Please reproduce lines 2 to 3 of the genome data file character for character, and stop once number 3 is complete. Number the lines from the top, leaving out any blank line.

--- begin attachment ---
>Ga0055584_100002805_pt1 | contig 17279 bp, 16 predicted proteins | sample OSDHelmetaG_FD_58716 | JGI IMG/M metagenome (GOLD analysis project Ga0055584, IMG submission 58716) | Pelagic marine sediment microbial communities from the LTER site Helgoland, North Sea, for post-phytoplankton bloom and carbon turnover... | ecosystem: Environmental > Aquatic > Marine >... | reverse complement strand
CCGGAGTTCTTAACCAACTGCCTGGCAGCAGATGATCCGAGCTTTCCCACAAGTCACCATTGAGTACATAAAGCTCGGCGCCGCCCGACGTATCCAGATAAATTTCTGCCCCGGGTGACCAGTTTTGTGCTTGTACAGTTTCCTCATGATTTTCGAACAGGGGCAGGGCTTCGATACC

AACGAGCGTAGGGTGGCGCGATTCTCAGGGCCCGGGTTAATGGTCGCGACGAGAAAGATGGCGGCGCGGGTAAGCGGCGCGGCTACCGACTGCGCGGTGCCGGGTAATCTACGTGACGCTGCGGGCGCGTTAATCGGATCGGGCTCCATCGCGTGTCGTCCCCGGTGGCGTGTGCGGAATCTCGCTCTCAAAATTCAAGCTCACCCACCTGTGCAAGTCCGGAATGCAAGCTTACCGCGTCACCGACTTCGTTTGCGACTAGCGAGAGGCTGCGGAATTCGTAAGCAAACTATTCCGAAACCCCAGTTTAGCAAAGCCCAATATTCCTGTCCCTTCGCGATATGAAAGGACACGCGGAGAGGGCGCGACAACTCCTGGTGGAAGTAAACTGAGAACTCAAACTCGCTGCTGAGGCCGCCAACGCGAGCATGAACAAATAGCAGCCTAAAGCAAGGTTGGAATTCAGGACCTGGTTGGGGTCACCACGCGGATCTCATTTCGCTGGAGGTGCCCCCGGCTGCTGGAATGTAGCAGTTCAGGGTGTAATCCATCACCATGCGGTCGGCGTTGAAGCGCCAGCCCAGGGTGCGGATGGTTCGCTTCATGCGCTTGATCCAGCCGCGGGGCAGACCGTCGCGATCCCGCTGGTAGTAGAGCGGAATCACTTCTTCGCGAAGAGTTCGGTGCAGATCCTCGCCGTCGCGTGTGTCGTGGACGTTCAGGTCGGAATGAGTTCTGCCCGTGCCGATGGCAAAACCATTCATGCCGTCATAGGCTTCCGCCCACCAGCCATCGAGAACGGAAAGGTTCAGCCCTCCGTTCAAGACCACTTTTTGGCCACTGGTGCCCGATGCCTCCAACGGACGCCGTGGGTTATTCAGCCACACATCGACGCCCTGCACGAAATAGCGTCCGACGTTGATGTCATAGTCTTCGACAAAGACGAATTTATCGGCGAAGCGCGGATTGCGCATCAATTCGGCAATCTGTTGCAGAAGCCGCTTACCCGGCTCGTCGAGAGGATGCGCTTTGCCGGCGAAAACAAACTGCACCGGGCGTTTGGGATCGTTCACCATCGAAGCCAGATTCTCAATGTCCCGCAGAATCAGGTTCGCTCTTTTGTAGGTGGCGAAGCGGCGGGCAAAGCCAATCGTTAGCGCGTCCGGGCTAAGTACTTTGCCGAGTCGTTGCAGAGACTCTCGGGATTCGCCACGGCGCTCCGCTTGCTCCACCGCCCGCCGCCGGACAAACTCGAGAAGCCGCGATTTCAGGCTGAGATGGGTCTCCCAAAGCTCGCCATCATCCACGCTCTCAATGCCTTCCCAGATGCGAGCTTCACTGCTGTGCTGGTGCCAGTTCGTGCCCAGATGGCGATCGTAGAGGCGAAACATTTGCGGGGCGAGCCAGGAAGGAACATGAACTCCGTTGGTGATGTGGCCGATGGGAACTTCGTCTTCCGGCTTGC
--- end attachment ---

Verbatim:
CCGGAGTTCTTAACCAACTGCCTGGCAGCAGATGATCCGAGCTTTCCCACAAGTCACCATTGAGTACATAAAGCTCGGCGCCGCCCGACGTATCCAGATAAATTTCTGCCCCGGGTGACCAGTTTTGTGCTTGTACAGTTTCCTCATGATTTTCGAACAGGGGCAGGGCTTCGATACC

AACGAGCGTAGGGTGGCGCGATTCTCAGGGCCCGGGTTAATGGTCGCGACGAGAAAGATGGCGGCGCGGGTAAGCGGCGCGGCTACCGACTGCGCGGTGCCGGGTAATCTACGTGACGCTGCGGGCGCGTTAATCGGATCGGGCTCCATCGCGTGTCGTCCCCGGTGGCGTGTGCGGAATCTCGCTCTCAAAATTCAAGCTCACCCACCTGTGCAAGTCCGGAATGCAAGCTTACCGCGTCACCGACTTCGTTTGCGACTAGCGAGAGGCTGCGGAATTCGTAAGCAAACTATTCCGAAACCCCAGTTTAGCAAAGCCCAATATTCCTGTCCCTTCGCGATATGAAAGGACACGCGGAGAGGGCGCGACAACTCCTGGTGGAAGTAAACTGAGAACTCAAACTCGCTGCTGAGGCCGCCAACGCGAGCATGAACAAATAGCAGCCTAAAGCAAGGTTGGAATTCAGGACCTGGTTGGGGTCACCACGCGGATCTCATTTCGCTGGAGGTGCCCCCGGCTGCTGGAATGTAGCAGTTCAGGGTGTAATCCATCACCATGCGGTCGGCGTTGAAGCGCCAGCCCAGGGTGCGGATGGTTCGCTTCATGCGCTTGATCCAGCCGCGGGGCAGACCGTCGCGATCCCGCTGGTAGTAGAGCGGAATCACTTCTTCGCGAAGAGTTCGGTGCAGATCCTCGCCGTCGCGTGTGTCGTGGACGTTCAGGTCGGAATGAGTTCTGCCCGTGCCGATGGCAAAACCATTCATGCCGTCATAGGCTTCCGCCCACCAGCCATCGAGAACGGAAAGGTTCAGCCCTCCGTTCAAGACCACTTTTTGGCCACTGGTGCCCGATGCCTCCAACGGACGCCGTGGGTTATTCAGCCACACATCGACGCCCTGCACGAAATAGCGTCCGACGTTGATGTCATAGTCTTCGACAAAGACGAATTTATCGGCGAAGCGCGGATTGCGCATCAATTCGGCAATCTGTTGCAGAAGCCGCTTACCCGGCTCGTCGAGAGGATGCGCTTTGCCGGCGAAAACAAACTGCACCGGGCGTTTGGGATCGTTCACCATCGAAGCCAGATTCTCAATGTCCCGCAGAATCAGGTTCGCTCTTTTGTAGGTGGCGAAGCGGCGGGCAAAGCCAATCGTTAGCGCGTCCGGGCTAAGTACTTTGCCGAGTCGTTGCAGAGACTCTCGGGATTCGCCACGGCGCTCCGCTTGCTCCACCGCCCGCCGCCGGACAAACTCGAGAAGCCGCGATTTCAGGCTGAGATGGGTCTCCCAAAGCTCGCCATCATCCACGCTCTCAATGCCTTCCCAGATGCGAGCTTCACTGCTGTGCTGGTGCCAGTTCGTGCCCAGATGGCGATCGTAGAGGCGAAACATTTGCGGGGCGAGCCAGGAAGGAACATGAACTCCGTTGGTGATGTGGCCGATGGGAACTTCGTCTTCCGGCTTGC